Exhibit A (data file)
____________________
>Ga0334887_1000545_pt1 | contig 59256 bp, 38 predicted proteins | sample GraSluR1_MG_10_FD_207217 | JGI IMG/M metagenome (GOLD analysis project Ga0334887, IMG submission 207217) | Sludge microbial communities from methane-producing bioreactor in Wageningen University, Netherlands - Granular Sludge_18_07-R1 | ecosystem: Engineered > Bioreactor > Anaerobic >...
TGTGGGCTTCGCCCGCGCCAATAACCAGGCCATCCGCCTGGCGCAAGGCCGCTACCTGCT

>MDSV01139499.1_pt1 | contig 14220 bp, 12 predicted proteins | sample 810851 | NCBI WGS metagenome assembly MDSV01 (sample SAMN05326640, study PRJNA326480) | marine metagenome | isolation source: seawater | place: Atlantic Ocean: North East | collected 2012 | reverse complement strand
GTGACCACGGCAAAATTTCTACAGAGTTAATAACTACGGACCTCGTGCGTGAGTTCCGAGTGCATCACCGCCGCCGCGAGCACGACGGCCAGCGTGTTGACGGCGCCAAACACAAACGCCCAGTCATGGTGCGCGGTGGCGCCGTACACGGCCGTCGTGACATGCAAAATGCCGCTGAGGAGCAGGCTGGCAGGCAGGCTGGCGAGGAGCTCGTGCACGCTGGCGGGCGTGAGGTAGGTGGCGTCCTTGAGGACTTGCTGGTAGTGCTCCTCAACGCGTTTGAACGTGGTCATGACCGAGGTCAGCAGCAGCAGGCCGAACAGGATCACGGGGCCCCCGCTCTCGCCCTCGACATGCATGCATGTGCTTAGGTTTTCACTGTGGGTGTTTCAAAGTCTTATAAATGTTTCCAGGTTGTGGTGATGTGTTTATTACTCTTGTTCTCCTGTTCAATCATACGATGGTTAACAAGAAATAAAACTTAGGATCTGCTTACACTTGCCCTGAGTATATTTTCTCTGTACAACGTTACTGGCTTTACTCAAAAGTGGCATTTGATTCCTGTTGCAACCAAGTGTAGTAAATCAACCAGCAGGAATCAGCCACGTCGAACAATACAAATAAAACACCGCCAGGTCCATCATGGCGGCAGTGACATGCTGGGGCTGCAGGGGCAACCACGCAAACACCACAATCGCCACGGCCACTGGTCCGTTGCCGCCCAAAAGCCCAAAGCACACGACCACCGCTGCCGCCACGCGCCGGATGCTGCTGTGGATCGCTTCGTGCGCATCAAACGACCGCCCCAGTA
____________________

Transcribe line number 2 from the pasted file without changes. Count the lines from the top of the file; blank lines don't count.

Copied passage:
TGTGGGCTTCGCCCGCGCCAATAACCAGGCCATCCGCCTGGCGCAAGGCCGCTACCTGCT